Kenai, Alaska: Wikis

Advertisements
  
  
  
  

Note: Many of our articles have direct quotes from sources you can cite, within the Wikipedia article! This article doesn't yet, but we're working on it! See more info or our list of citable articles.

Did you know ...


More interesting facts on Kenai, Alaska

Include this on your site/blog:

Encyclopedia

From Wikipedia, the free encyclopedia

Kenai, Alaska
—  City  —
Location of Kenai, Alaska
Kenai, Alaska is located in Alaska
Kenai, Alaska
Location of Kenai, Alaska
Coordinates: 60°33′31″N 151°13′47″W / 60.55861°N 151.22972°W / 60.55861; -151.22972Coordinates: 60°33′31″N 151°13′47″W / 60.55861°N 151.22972°W / 60.55861; -151.22972
Country United States
State Alaska
Borough Kenai Peninsula
Area
 - Total 35.5 sq mi (92.0 km2)
 - Land 29.9 sq mi (77.4 km2)
 - Water 5.6 sq mi (14.6 km2)
Elevation 72 ft (22 m)
Population (2007)[1]
 - Total 7,686
 Density 232.2/sq mi (89.7/km2)
Time zone Alaska (AKST) (UTC-9)
 - Summer (DST) AKDT (UTC-8)
ZIP codes 99611, 99635
Area code(s) 907
FIPS code 02-38420
GNIS feature ID 1413299
Website http://www.ci.kenai.ak.us/

Kenai (pronounced /ˈkiːnaɪ/) is a city in Kenai Peninsula Borough in the U.S. state of Alaska. According to 2005 Census Bureau estimates, the population of the city is 7,464.[2]

Contents

Geography

Kenai (pronounced kee-nye) is located at 60°33′31″N 151°13′47″W / 60.55861°N 151.22972°W / 60.55861; -151.22972 (60.558738, -151.229616)[3].

Kenai is located on the west side of the Kenai Peninsula near the outlet of the Kenai River to the Cook Inlet of the Pacific Ocean.

According to the United States Census Bureau, the city has a total area of 35.5 square miles (92.0 km²), of which, 29.9 square miles (77.4 km²) of it is land and 5.6 square miles (14.6 km²) of it (15.85%) is water.

Demographics

As of the census[4] of 2000, there were 6,942 people, 2,622 households, and 1,788 families residing in the city. The population density was 232.2 people per square mile (89.6/km²). There were 3,003 housing units at an average density of 100.4/sq mi (38.8/km²). The racial makeup of the city was 82.76% White, 0.49% Black or African American, 8.74% Native American, 1.66% Asian, 0.23% Pacific Islander, 1.12% from other races, and 5.00% from two or more races. 3.82% of the population were Hispanic or Latino of any race.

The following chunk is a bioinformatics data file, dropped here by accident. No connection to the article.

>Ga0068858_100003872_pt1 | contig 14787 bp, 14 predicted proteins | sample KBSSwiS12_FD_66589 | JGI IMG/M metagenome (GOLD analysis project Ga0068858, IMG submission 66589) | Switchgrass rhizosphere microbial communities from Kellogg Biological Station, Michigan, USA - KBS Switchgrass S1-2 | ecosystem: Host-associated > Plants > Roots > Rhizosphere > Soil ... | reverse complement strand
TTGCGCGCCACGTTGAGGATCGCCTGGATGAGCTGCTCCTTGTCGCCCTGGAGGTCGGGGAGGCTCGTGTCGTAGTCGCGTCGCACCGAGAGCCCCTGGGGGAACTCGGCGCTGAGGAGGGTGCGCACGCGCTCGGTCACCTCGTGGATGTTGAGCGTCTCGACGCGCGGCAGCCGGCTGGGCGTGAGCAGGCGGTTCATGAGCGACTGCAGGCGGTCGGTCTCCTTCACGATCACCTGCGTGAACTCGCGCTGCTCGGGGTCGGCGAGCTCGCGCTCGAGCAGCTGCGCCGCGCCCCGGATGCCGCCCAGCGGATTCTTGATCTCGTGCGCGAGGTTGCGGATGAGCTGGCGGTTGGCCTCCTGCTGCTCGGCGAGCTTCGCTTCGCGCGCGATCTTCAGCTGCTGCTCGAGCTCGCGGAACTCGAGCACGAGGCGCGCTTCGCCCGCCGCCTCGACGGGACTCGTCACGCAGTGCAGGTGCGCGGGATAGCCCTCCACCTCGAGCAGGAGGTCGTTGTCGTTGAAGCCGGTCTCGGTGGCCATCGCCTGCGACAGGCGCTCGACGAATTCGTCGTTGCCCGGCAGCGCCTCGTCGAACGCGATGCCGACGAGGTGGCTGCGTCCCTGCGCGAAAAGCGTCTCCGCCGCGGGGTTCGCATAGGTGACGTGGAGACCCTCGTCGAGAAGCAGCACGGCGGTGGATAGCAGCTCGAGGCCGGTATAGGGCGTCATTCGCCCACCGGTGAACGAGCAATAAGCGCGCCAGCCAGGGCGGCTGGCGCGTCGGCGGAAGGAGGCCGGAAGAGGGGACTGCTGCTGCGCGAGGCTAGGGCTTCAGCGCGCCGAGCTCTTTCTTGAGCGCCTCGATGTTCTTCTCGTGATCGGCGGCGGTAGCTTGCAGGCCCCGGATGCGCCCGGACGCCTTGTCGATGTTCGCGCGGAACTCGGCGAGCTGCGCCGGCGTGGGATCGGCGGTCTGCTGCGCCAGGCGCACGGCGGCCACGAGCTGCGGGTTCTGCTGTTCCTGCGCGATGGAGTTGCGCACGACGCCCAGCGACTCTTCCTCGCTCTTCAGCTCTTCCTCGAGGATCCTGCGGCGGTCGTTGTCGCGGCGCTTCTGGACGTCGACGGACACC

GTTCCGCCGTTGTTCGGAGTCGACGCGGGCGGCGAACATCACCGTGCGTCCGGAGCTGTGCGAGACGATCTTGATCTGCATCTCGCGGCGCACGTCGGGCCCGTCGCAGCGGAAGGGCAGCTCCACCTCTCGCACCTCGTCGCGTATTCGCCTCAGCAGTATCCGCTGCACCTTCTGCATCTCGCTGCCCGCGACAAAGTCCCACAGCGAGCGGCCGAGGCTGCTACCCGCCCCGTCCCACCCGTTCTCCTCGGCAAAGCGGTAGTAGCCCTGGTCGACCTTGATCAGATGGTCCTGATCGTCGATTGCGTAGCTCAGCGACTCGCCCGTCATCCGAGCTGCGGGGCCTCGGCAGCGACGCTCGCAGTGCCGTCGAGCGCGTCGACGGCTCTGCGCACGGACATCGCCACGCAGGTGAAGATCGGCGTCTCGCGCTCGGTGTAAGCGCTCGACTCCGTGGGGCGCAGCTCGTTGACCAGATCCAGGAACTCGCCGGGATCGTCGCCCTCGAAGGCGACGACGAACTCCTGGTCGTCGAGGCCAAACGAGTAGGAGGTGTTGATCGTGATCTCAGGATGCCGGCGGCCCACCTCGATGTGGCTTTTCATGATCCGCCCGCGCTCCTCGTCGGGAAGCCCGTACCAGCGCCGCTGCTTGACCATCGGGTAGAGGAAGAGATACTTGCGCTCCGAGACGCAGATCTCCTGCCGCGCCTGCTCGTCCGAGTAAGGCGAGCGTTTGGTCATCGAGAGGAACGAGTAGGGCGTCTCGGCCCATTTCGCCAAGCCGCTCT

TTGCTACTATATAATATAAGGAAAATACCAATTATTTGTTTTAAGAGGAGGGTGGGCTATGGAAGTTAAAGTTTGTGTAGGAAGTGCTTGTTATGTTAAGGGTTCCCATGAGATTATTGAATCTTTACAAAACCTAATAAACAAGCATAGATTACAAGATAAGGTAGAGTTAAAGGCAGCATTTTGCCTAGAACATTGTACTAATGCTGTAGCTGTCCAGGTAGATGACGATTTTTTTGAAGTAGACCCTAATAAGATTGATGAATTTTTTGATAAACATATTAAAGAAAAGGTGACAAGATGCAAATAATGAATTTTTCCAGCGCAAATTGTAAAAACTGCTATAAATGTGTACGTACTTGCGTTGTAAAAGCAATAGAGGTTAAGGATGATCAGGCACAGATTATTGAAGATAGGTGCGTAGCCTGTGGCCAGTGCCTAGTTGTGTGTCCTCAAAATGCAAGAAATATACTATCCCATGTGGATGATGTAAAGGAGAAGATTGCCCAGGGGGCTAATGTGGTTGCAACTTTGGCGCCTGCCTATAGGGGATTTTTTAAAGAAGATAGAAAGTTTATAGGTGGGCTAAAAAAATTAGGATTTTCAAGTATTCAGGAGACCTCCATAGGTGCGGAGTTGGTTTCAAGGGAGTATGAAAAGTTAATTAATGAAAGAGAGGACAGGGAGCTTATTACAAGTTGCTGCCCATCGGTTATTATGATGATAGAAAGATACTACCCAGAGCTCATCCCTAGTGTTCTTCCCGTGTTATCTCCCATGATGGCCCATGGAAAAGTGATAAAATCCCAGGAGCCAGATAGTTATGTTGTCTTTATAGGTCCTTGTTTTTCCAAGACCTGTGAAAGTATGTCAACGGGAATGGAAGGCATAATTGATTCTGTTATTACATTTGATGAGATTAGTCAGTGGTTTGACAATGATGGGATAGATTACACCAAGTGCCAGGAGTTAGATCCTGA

There were 2,622 households out of which 40.7% had children under the age of 18 living with them, 50.5% were married couples living together, 12.2% had a female householder with no husband present, and 31.8% were non-families. 26.3% of all households were made up of individuals and 6.1% had someone living alone who was 65 years of age or older. The average household size was 2.64 and the average family size was 3.20.

In the city the population was spread out with 32.8% under the age of 18, 7.7% from 18 to 24, 31.3% from 25 to 44, 21.8% from 45 to 64, and 6.4% who were 65 years of age or older. The median age was 32 years. For every 100 females there were 97.7 males. For every 100 females age 18 and over, there were 96.6 males.

The median income for a household in the city was $45,962, and the median income for a family was $56,856. Males had a median income of $48,371 versus $27,112 for females. The per capita income for the city was $20,789. About 8.2% of families and 9.8% of the population were below the poverty line, including 12.5% of those under age 18 and 4.2% of those age 65 or over.

Population of Kenai[5]
Historical populations
Census Pop.  %±
1940 300
1950 600 100.0%
1960 900 50.0%
1970 3,500 288.9%
1980 4,300 22.9%
1990 6,327 47.1%
2000 6,942 9.7%

History

Kenai is named after the Kenai Peninsula. The name Kenai is probably derived from Kenayskaya, the Russian name for the Cook Inlet and translates to "flat, barren land". Or, it could refer to the Inuit word kenai (black bear).[6]